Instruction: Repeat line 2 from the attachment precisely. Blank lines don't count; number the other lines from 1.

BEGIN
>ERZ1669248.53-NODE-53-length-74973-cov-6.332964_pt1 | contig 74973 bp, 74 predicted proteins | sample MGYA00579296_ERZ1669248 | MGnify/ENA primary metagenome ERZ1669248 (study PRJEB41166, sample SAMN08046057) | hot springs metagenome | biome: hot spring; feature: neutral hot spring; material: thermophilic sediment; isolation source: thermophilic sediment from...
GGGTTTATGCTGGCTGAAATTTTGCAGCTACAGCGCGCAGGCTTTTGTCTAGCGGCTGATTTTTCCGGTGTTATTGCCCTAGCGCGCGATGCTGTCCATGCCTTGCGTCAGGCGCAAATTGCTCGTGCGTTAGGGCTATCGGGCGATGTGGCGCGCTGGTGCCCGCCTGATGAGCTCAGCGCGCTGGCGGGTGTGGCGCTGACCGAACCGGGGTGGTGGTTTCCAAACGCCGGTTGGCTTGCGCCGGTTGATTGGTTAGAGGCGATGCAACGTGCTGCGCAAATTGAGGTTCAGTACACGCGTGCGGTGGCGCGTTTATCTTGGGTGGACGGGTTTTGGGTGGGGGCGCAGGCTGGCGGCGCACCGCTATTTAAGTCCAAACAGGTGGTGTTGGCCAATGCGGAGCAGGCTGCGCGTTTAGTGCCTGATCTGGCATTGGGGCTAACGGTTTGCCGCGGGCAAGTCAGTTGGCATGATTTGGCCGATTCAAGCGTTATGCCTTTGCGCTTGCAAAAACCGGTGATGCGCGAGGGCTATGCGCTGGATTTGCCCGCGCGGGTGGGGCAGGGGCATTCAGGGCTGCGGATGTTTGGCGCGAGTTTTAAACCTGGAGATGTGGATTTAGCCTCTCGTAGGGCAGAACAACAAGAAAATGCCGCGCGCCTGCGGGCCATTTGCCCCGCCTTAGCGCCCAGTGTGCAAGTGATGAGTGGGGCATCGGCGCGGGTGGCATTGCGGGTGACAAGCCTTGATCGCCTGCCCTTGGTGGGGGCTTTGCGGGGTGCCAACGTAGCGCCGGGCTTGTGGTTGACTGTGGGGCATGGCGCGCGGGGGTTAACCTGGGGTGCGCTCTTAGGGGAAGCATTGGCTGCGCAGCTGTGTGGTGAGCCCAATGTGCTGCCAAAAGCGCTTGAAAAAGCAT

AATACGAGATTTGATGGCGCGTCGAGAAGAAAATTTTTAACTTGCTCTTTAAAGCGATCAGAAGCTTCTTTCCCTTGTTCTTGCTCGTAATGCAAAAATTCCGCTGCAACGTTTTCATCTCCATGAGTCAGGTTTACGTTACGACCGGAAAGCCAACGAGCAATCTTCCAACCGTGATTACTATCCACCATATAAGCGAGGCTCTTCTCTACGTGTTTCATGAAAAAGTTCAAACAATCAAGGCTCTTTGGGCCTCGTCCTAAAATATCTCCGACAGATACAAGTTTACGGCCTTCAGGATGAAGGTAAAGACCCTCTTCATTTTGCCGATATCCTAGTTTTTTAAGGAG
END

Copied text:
GGGTTTATGCTGGCTGAAATTTTGCAGCTACAGCGCGCAGGCTTTTGTCTAGCGGCTGATTTTTCCGGTGTTATTGCCCTAGCGCGCGATGCTGTCCATGCCTTGCGTCAGGCGCAAATTGCTCGTGCGTTAGGGCTATCGGGCGATGTGGCGCGCTGGTGCCCGCCTGATGAGCTCAGCGCGCTGGCGGGTGTGGCGCTGACCGAACCGGGGTGGTGGTTTCCAAACGCCGGTTGGCTTGCGCCGGTTGATTGGTTAGAGGCGATGCAACGTGCTGCGCAAATTGAGGTTCAGTACACGCGTGCGGTGGCGCGTTTATCTTGGGTGGACGGGTTTTGGGTGGGGGCGCAGGCTGGCGGCGCACCGCTATTTAAGTCCAAACAGGTGGTGTTGGCCAATGCGGAGCAGGCTGCGCGTTTAGTGCCTGATCTGGCATTGGGGCTAACGGTTTGCCGCGGGCAAGTCAGTTGGCATGATTTGGCCGATTCAAGCGTTATGCCTTTGCGCTTGCAAAAACCGGTGATGCGCGAGGGCTATGCGCTGGATTTGCCCGCGCGGGTGGGGCAGGGGCATTCAGGGCTGCGGATGTTTGGCGCGAGTTTTAAACCTGGAGATGTGGATTTAGCCTCTCGTAGGGCAGAACAACAAGAAAATGCCGCGCGCCTGCGGGCCATTTGCCCCGCCTTAGCGCCCAGTGTGCAAGTGATGAGTGGGGCATCGGCGCGGGTGGCATTGCGGGTGACAAGCCTTGATCGCCTGCCCTTGGTGGGGGCTTTGCGGGGTGCCAACGTAGCGCCGGGCTTGTGGTTGACTGTGGGGCATGGCGCGCGGGGGTTAACCTGGGGTGCGCTCTTAGGGGAAGCATTGGCTGCGCAGCTGTGTGGTGAGCCCAATGTGCTGCCAAAAGCGCTTGAAAAAGCAT